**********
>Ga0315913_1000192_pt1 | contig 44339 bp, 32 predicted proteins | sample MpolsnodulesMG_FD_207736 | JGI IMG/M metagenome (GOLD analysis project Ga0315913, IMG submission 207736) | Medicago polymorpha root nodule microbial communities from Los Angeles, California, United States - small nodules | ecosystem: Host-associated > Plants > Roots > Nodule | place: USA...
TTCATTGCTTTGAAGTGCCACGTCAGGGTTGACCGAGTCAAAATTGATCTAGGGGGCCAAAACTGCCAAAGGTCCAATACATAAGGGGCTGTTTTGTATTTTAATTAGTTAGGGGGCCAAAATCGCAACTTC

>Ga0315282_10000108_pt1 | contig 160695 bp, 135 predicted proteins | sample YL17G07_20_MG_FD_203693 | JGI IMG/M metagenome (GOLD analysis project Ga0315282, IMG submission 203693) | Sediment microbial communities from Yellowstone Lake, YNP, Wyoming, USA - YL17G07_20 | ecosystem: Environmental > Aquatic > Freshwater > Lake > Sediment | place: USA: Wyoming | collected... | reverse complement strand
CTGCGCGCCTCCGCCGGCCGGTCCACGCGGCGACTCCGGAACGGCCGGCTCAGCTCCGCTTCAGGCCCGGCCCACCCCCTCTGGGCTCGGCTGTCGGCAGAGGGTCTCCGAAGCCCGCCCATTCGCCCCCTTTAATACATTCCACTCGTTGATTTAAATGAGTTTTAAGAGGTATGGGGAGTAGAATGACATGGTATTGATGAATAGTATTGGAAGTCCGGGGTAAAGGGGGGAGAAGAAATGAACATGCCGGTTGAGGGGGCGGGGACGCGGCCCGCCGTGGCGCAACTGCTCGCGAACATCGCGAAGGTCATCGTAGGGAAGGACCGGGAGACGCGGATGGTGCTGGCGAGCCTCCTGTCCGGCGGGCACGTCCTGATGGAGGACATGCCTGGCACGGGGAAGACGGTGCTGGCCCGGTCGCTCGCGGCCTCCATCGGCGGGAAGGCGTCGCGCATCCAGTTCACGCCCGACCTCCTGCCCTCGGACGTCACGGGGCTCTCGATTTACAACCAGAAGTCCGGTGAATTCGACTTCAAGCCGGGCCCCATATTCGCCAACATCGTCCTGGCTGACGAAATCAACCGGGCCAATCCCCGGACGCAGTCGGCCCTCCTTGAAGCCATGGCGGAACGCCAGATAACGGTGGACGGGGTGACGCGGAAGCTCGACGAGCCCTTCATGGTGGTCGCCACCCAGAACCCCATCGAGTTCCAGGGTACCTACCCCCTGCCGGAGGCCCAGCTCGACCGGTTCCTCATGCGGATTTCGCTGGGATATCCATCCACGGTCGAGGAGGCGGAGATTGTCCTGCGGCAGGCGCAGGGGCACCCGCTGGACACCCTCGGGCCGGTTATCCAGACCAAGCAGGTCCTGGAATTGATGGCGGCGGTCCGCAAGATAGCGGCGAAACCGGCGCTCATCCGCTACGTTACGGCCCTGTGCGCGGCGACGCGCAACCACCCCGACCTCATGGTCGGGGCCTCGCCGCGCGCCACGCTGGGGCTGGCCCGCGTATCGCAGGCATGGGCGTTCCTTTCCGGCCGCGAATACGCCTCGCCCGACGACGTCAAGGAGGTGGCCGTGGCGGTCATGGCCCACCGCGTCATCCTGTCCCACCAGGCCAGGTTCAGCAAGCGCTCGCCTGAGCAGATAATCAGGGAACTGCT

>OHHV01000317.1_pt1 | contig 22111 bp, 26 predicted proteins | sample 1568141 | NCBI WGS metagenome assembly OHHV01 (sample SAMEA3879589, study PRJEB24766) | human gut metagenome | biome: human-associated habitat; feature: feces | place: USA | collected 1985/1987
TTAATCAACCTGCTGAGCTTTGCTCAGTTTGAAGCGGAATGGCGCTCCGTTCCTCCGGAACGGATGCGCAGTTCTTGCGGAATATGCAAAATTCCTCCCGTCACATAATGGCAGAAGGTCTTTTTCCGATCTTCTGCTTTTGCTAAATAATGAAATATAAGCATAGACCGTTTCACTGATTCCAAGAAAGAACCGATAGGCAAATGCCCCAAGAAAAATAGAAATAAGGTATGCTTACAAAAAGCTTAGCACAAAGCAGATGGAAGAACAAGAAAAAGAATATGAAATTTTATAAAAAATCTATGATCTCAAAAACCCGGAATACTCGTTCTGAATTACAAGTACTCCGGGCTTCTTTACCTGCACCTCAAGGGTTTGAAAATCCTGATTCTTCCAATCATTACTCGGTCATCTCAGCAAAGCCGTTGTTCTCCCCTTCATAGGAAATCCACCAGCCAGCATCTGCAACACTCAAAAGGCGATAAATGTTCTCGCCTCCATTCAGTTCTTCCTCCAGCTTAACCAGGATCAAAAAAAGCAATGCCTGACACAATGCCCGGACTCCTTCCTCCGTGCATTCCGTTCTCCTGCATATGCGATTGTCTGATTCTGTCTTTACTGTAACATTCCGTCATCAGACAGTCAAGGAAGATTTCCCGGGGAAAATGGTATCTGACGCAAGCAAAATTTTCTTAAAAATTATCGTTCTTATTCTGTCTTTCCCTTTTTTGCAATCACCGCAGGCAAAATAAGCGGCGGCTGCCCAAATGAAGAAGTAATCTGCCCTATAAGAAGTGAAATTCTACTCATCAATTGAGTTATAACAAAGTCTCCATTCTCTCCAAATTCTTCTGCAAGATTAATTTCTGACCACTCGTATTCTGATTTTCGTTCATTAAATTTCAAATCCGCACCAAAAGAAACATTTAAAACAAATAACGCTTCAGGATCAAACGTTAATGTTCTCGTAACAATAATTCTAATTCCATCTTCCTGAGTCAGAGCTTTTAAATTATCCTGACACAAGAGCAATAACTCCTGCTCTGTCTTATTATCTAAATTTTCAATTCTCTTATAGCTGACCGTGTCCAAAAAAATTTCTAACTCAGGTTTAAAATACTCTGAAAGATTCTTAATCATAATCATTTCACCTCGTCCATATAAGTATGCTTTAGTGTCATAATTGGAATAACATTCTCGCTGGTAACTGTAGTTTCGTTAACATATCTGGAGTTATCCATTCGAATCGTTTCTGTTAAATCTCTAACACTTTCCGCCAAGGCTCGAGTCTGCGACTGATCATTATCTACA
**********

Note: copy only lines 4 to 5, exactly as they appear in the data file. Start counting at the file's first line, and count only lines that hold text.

CTGCGCGCCTCCGCCGGCCGGTCCACGCGGCGACTCCGGAACGGCCGGCTCAGCTCCGCTTCAGGCCCGGCCCACCCCCTCTGGGCTCGGCTGTCGGCAGAGGGTCTCCGAAGCCCGCCCATTCGCCCCCTTTAATACATTCCACTCGTTGATTTAAATGAGTTTTAAGAGGTATGGGGAGTAGAATGACATGGTATTGATGAATAGTATTGGAAGTCCGGGGTAAAGGGGGGAGAAGAAATGAACATGCCGGTTGAGGGGGCGGGGACGCGGCCCGCCGTGGCGCAACTGCTCGCGAACATCGCGAAGGTCATCGTAGGGAAGGACCGGGAGACGCGGATGGTGCTGGCGAGCCTCCTGTCCGGCGGGCACGTCCTGATGGAGGACATGCCTGGCACGGGGAAGACGGTGCTGGCCCGGTCGCTCGCGGCCTCCATCGGCGGGAAGGCGTCGCGCATCCAGTTCACGCCCGACCTCCTGCCCTCGGACGTCACGGGGCTCTCGATTTACAACCAGAAGTCCGGTGAATTCGACTTCAAGCCGGGCCCCATATTCGCCAACATCGTCCTGGCTGACGAAATCAACCGGGCCAATCCCCGGACGCAGTCGGCCCTCCTTGAAGCCATGGCGGAACGCCAGATAACGGTGGACGGGGTGACGCGGAAGCTCGACGAGCCCTTCATGGTGGTCGCCACCCAGAACCCCATCGAGTTCCAGGGTACCTACCCCCTGCCGGAGGCCCAGCTCGACCGGTTCCTCATGCGGATTTCGCTGGGATATCCATCCACGGTCGAGGAGGCGGAGATTGTCCTGCGGCAGGCGCAGGGGCACCCGCTGGACACCCTCGGGCCGGTTATCCAGACCAAGCAGGTCCTGGAATTGATGGCGGCGGTCCGCAAGATAGCGGCGAAACCGGCGCTCATCCGCTACGTTACGGCCCTGTGCGCGGCGACGCGCAACCACCCCGACCTCATGGTCGGGGCCTCGCCGCGCGCCACGCTGGGGCTGGCCCGCGTATCGCAGGCATGGGCGTTCCTTTCCGGCCGCGAATACGCCTCGCCCGACGACGTCAAGGAGGTGGCCGTGGCGGTCATGGCCCACCGCGTCATCCTGTCCCACCAGGCCAGGTTCAGCAAGCGCTCGCCTGAGCAGATAATCAGGGAACTGCT

>OHHV01000317.1_pt1 | contig 22111 bp, 26 predicted proteins | sample 1568141 | NCBI WGS metagenome assembly OHHV01 (sample SAMEA3879589, study PRJEB24766) | human gut metagenome | biome: human-associated habitat; feature: feces | place: USA | collected 1985/1987